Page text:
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Monday, November 20, 2006

Little Miss is Quick at Hollywood

- Quick Little Miss is the first horse that I've noticed running back after having competed in the Breeders Cup, and she won the seven furlong Moccasin Stakes at Hollywood on Sunday after running 10th in the Juvenile Fillies. For those convinced that there was a rail bias on Breeders Cup day, it was, perhaps, the first payoff, as she started from the 13 post at Churchill at 23-1 that day. Her trainer Mel Stute said afterwards: "I wasted a little money going back east with her....I'm hoping it was just the post position and the track because I believe she's something special, I really do." I had picked her in the Juv Fillies, and bet her even though I knew that her being selected by Andy Beyer likely doomed her chances.

Even though the entire crew of Beyer/Crist/Davidowitz/Watchmaker/et al have written definitively that the rail was indeed golden on the big day, there are still some who feel that it was a coincidence that all of the dirt winners other than Invasor came from the rail post, given the different running styles that prevailed in the races. Quick Little Miss' win probably doesn't add much to either argument. She was a longshot on BC day, and on Sunday, she sat in last and benefited from a fast pace and a lethargic final furlong of almost 14 seconds to run down 7-10 favorite Jump On In. I did not like her in the race; my whole logic in picking her in the Juv Fillies was the way she improved around two turns, and here she was cutting back to a sprint.

Rider Jon Court said: "It just shows the track's playing favorably, it's not biased." [LA Times] But to me, it just shows that pace makes the race.

The Cushion Track was a problem on Sunday, and the start of the program was delayed for 40 minutes due to what was called "unevenness." General manager Eual Wyatt Jr. described the problem as "waves" in the composite surface. [LA Daily News] And in the morning, Circle the World, a Todd Pletcher-trainee, broke down on the Cushion Track and had to be euthanized. Nobody ever claimed that there would never be fatalities on synthetic surfaces. But the breakdown occurred amidst the problem with the track (which was first noticed late on Saturday), and shortly after there were concerns with the Polytrack at Woodbine. The events seem to put the industry on notice that we have not yet reached racetrack nirvana, and that the jury may still be out on the long-term future of synthetic surfaces as we see them play out over time, and under different conditions.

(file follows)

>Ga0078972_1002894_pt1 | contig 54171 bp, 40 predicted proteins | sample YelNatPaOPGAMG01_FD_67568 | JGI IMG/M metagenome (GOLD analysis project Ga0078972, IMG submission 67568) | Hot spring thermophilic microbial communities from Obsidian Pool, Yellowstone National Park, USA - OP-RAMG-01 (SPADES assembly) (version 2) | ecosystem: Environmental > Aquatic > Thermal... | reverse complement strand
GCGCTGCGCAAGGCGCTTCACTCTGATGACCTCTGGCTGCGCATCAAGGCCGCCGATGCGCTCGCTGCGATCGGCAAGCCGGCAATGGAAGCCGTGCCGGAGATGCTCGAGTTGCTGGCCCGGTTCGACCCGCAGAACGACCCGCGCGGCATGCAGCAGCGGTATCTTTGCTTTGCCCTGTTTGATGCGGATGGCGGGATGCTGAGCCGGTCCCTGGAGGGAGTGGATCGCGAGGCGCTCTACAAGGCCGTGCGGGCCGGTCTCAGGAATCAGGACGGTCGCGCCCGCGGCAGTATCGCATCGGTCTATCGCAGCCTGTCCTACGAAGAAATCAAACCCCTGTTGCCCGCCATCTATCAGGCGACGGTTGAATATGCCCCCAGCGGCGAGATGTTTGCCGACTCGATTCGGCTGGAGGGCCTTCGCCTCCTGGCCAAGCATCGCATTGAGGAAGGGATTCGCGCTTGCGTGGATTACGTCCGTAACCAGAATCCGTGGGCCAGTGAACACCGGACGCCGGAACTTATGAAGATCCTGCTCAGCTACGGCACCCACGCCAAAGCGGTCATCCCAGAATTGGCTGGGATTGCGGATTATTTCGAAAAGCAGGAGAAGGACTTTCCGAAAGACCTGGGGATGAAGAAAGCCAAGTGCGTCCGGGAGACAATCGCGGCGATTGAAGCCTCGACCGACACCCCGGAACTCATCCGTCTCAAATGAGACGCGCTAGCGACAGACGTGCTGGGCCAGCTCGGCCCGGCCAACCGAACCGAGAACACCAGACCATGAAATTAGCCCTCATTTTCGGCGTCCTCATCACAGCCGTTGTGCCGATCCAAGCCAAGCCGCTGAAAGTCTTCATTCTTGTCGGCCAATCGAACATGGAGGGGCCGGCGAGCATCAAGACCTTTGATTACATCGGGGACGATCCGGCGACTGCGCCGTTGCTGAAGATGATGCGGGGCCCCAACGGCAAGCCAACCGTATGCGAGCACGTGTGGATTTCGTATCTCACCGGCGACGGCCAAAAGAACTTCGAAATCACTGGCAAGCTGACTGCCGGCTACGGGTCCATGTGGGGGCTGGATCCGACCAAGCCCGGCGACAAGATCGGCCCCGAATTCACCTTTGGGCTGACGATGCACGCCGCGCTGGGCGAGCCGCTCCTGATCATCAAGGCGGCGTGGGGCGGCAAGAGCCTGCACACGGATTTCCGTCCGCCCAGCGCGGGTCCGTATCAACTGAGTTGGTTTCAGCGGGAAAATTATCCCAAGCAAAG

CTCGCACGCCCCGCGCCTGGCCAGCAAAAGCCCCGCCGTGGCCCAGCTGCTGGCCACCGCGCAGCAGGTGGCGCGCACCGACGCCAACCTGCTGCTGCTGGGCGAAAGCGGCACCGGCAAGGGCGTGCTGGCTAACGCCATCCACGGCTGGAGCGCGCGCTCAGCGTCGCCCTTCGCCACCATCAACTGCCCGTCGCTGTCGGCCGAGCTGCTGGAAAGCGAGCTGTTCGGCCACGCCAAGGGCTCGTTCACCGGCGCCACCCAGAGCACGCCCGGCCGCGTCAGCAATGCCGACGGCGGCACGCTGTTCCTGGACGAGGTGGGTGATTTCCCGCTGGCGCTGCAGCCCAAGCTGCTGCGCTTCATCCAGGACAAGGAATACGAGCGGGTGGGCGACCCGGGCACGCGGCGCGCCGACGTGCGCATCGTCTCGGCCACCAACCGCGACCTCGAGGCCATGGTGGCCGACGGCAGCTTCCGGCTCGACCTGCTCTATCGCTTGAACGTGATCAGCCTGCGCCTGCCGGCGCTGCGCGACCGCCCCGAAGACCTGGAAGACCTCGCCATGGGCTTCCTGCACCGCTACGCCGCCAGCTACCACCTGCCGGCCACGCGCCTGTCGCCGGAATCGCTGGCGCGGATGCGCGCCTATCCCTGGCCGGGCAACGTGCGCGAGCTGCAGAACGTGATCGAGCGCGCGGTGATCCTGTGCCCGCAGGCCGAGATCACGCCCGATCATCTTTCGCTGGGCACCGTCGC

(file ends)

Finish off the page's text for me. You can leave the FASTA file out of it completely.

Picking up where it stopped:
- Quick Little Miss is by the NY-based stallion Freud. She's out of an Unbridled mare who's a half to Greater Good; her third dam is the champion sprinter and Black Eyed Susan winner What A Summer. For the second-year sire, whose fee will remain at $10,000 for 2007, she's one of two career stakes winners.


Anonymous said...


Please do me a favor and encourage the people who thought the CD track was fair on BC day to bet a lot more money in the pools! They're also welcome to let me book their action at 5% less than the tote take any time!!

Hmmmm. . .maybe I should make the same offer for those who'd pick Barbaro over Bernie for HoY. . .nah, I like Barbaro too much ;)


Anonymous said...

oh please put the bias thing to sleep already.
The damn animal didn't run that day and if you can pinpoint the problem I would worship the ground [SYNTHETIC OR REAL}....
HOW SOMEONE CAN WRITE SO WELL AND PICQUE MY INTEREST WITH WORDS;AND THEN ESPOUSE "conspiracy and/or theory" to the track is LEMMING....what cliff?

Alan Mann said...


I'm not really taking a position either way in this post, just pointing out that many if not most of the prominent handicappers who we all read are considering a rail bias to be a fact that's absolutely beyond dispute...while others, like yourself, disagree. Perhaps you should to take up Pete from Gowanus' offer. I admit to have gone back and forth on this, and I think that there are reasonable arguments either way. I think that the issue should be settled on the track and in the pari-mutuel pools.